And when fathers are not present, it makes a huge difference, one that we cannot measure or understand fully.
How do we combat this crisis? Well, we get fathers back in the family. But don’t be the fathers that are involved only to the extent that their jobs allow them to: Really be there. Be the one who gets up in the middle of the night – stay up and watch TV or a movie with your kids. Take them out for dinner – be home for dinner, not just once a week, but more often than less. Be there when they leave home to go to school – drive them to school. Go to school events. Coach their hockey or soccer team. Be the one who drives them and their friends to wherever they are going. Realize that all they want is to spend time with you, doing whatever; they don’t really want that new iPod. Pray with them. Pray for them. Apologize to them when you are wrong. Play games with them. Bless them. And love their mother. Help their mother. Love their mother, for the greatest gift you can give your children is to love their mother.
I know that it seems that I am speaking only to the fathers who are married, whose wife is supportive, who can make time, or take time from work to be with their children, but I am not. Some of you may be separated or divorced. Some of you feel you've failed as a dad. Some of your children live with their mothers and you never see them. Some of you are single dads. Some of you have to work more than one job to make ends meet. But you can still be present to your children. You can still let them know, in everything you say and do, that they are first in your life. If circumstances do not allow you to do that, then perhaps you need to consider making some life-changing choices. If you feel it's too late, that you're already older and your children are long gone - perhaps you haven't spoken to them for years and feel a bit of regret. Pick up the phone. That's all it takes. Do it. Don't let pride get in the way. I can guarantee you that your adult children want nothing more than to hear your voice, to hear your apology, to hear your blessing.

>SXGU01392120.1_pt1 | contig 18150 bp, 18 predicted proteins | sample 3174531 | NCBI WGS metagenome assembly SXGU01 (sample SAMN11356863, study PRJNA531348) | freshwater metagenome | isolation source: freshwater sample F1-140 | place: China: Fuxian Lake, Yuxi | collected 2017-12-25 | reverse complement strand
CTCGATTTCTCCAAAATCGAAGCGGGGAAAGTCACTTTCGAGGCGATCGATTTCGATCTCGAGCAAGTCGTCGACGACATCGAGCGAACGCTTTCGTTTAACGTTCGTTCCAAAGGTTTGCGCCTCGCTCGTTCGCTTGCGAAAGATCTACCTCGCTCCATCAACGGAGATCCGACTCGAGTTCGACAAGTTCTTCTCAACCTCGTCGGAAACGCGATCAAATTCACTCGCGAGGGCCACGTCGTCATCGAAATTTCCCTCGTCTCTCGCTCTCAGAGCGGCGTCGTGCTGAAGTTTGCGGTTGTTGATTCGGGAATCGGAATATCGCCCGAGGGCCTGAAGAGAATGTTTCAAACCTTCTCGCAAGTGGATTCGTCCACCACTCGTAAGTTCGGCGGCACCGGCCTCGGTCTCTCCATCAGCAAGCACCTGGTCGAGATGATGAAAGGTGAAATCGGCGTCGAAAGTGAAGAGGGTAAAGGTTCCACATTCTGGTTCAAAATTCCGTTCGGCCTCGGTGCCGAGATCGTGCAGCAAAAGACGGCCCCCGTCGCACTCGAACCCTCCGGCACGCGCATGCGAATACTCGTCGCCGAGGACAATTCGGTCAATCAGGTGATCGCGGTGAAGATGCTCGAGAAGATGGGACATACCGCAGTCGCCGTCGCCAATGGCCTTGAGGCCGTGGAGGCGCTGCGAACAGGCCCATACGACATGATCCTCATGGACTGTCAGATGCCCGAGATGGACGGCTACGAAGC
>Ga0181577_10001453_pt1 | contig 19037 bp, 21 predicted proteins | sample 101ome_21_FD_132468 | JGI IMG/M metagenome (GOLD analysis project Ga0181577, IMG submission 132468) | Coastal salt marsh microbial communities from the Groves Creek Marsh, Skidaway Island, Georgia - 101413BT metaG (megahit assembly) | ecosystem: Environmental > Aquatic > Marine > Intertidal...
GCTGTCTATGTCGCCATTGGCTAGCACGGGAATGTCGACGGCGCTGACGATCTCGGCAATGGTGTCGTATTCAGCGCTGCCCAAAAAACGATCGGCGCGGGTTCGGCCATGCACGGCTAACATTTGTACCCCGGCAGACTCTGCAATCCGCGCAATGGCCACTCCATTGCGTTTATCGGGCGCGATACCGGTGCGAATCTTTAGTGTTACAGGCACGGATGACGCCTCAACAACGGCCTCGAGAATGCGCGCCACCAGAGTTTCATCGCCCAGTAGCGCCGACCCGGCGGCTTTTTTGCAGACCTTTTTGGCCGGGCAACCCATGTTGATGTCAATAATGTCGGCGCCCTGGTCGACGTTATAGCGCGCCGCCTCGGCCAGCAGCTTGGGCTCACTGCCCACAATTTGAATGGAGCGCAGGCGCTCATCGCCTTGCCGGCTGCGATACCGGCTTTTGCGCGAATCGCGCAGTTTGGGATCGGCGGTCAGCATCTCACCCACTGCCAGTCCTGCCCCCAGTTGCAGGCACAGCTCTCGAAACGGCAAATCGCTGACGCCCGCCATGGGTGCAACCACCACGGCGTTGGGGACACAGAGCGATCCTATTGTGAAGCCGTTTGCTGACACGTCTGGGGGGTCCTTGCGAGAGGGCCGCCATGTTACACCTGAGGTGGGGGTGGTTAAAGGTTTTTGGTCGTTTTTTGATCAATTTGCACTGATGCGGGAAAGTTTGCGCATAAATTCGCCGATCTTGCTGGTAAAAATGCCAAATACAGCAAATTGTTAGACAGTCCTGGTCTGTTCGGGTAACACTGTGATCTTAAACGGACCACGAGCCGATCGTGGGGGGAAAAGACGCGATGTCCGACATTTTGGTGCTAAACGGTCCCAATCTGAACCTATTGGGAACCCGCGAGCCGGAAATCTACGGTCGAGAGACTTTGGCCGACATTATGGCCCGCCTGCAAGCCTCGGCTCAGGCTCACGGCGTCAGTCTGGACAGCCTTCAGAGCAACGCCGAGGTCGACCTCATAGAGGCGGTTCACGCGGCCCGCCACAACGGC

StJoseph2Once, almost 13 years ago, I was driving and had my eldest, Nicolas, in the car seat in the back. It was around Christmas time and we were listening to Michael Card and his beautiful Joseph’s Song. The refrain goes:
“Father show me how I fit into this plan of yours. How can a man be father to the son of God? Lord, for all my life, I’ve been a simple carpenter. How can I raise a king? How can I raise a King?”
Next thing I knew, I had tears streaming down my face. I realized in that moment, as I looked at little Nicolas, through my rear-view mirror, that he is my vocation. He and his brother, Daniel are my true vocation. All the award-winning, life-changing TV programs or documentaries I make will never be more meaningful or important than being a dad to my children – and, in order to do that well, I have to be a husband to my wife.
Joseph may have been praying about Jesus, but I also realized that we are all children of God and so, “How can I be father to a child of God?” also applies to all fathers. “How can I raise a king?” is also my vocation, for we are called to raise all our children to be kings and queens, to reach their full potential – to be their fullness as sons and daughters of God. How can I be a father to the son of God? How can I raise a king?
I can’t. Not by myself. And that is why we need grace. And that is why we need community. And that is why we need to celebrate fathers on Father’s Day. Because their job, their most important job is to be fathers to the children of God, so that all our children can grow to be the fullness of what they’ve been created to be, in the image of God, the Father.
So to all you Fathers out there, may God grace you with wisdom, courage, knowledge and perseverance to be the husbands and fathers you’ve been called to be. Enjoy Father’s day, but most importantly, enjoy your children.
To listen to more of Pedro's thoughts on fatherhood, click here.